During the Cooper Hewitt Design Thinking Workshop for teachers, Jessica Hurwit from Michael Graves Architecture and Design, shared the process her team went through to redesign the hospital wheelchair for the company Stryker Medical.
Michael Graves, the recipient of the 2015 National Design Award for Life Achievement, was a renowned architect who after becoming paralysed, encountered the disconnect between the way medical facilities and equipment were designed and the healing environments of patients.
I was surprised that the humble wheel chair hadn’t had much of a redesign since it was patented in 1933. As Jessica shared the various problems and challenges associated with the wheelchair design, the opportunity to create a wheelchair for hospital use was very apparent.
Some of these challenges included:
- It is intended for personal use, not for a hospital patient who will be pushed around by a hospital worker
- There are safety issues
- Removable parts get lost
- It is not easy to clean
- And shockingly, approximately 30% are stolen each year!
After three years of research, brainstorming, ideating, prototyping and testing – the result was the Stryker Prime TC.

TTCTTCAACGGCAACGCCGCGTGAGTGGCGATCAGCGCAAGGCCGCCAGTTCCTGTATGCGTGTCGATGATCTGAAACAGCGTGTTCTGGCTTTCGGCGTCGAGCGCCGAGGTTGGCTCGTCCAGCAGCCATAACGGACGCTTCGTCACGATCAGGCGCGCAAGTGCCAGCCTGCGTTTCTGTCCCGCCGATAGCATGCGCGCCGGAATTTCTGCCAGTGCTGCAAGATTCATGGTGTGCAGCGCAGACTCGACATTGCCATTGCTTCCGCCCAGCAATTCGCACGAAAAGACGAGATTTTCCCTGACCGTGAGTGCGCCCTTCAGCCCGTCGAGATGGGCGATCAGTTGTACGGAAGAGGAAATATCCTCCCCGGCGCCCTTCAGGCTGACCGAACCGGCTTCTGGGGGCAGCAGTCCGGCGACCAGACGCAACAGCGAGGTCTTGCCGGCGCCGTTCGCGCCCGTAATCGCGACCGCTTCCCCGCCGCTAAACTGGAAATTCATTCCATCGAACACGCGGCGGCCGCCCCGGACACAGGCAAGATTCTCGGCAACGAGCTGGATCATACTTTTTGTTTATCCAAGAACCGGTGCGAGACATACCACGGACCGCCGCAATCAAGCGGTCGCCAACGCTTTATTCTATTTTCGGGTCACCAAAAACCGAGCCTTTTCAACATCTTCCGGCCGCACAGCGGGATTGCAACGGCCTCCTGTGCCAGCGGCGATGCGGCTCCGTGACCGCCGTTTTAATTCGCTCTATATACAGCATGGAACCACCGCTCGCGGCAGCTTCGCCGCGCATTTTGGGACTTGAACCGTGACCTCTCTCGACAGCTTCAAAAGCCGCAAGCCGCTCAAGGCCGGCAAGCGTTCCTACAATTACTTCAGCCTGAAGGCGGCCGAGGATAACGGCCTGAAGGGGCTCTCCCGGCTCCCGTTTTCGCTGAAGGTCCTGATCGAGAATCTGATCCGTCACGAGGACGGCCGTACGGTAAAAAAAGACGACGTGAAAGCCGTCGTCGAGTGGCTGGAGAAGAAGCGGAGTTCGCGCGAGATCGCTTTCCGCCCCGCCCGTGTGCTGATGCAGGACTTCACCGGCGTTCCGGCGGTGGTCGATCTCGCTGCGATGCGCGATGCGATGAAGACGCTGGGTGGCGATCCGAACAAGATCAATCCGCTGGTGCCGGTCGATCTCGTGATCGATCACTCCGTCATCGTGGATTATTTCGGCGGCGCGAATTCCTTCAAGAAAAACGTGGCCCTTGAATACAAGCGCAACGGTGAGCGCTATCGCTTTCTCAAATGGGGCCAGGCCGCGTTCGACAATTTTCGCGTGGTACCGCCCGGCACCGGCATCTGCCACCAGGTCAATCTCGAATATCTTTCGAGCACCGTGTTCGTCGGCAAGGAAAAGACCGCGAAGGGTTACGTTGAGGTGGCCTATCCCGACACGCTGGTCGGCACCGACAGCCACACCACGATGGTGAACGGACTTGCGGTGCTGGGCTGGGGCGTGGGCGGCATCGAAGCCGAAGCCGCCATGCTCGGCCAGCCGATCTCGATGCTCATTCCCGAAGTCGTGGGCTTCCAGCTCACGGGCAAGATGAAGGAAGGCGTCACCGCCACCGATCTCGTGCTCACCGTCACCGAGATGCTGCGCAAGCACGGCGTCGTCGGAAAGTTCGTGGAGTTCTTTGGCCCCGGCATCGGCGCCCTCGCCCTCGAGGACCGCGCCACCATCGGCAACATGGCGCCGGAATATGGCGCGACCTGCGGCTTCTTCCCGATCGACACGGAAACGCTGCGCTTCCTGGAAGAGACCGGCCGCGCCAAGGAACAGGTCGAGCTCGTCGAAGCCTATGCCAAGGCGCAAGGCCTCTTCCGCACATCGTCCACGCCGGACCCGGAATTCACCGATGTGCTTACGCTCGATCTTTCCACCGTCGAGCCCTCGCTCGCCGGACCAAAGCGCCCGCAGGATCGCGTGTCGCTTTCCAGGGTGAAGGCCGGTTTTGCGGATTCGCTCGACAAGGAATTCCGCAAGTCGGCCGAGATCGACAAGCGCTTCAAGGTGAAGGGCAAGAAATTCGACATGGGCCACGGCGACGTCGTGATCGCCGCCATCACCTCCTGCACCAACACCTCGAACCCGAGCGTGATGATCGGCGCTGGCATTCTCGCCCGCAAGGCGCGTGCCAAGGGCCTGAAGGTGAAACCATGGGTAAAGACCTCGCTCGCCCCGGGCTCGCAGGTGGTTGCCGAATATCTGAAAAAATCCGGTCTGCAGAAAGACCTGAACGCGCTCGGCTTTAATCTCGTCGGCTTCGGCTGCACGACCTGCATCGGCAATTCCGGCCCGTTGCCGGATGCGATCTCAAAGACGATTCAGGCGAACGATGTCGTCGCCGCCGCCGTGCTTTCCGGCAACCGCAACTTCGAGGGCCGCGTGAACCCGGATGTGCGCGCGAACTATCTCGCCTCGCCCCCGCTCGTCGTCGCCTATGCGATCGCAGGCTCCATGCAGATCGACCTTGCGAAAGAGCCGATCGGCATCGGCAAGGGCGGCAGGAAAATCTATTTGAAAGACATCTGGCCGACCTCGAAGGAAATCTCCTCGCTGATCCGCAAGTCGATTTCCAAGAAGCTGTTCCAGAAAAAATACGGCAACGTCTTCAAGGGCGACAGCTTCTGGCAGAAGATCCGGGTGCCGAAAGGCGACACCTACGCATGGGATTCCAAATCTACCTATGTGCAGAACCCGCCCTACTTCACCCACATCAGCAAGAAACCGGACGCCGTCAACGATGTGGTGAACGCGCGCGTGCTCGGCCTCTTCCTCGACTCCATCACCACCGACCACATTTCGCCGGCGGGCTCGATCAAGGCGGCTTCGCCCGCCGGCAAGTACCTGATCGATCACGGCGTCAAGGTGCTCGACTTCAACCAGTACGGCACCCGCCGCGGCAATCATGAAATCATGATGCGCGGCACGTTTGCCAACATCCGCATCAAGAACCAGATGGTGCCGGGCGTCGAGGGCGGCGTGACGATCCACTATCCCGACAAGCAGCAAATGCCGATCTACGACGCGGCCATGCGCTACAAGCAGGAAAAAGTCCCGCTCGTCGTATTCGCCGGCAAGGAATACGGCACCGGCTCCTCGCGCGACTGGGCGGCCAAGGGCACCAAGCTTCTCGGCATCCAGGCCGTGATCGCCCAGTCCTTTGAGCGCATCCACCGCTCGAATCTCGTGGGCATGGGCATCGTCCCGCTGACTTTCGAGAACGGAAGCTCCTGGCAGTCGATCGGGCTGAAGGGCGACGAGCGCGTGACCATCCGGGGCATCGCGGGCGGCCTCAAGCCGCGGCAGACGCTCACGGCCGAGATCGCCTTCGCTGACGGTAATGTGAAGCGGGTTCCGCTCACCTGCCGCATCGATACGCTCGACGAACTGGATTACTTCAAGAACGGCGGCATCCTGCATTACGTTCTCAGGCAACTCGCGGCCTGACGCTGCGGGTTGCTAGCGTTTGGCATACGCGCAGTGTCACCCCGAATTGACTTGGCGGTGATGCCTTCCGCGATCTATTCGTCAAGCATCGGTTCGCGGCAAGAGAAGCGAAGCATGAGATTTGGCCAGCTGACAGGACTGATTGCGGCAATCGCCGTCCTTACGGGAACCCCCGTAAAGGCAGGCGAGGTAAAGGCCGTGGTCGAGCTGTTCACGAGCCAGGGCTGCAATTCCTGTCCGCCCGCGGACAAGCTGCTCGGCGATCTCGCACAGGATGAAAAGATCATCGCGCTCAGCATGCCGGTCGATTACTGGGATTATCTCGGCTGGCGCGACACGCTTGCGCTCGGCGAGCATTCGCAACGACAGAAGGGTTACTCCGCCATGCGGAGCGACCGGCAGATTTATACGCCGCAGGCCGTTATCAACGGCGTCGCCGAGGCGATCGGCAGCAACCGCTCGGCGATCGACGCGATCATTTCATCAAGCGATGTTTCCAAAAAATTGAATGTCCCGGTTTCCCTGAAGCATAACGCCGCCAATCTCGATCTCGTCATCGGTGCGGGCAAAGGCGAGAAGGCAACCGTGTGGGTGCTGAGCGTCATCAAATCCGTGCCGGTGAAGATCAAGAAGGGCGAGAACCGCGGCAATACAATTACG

As Jessica shared the application of the design process in the health care world, teachers were given an illustration of various design mindsets. In particular, the research and critical thinking needed to scrutinise a situation towards defining relevant problems.
I’m realising that an important part of taking design thinking into the classroom is the sharing of existing designed solutions to illustrate various aspects of the process. During Cooper Hewitt Design Camp (with 6-10 year olds), significant people in the design world are invited to participate in activities, sharing expertise as the kids are creating. I think it’s the same for teachers. As we are working towards using design thinking with students, we can benefit from exposure to designers who have first hand experience applying the design process.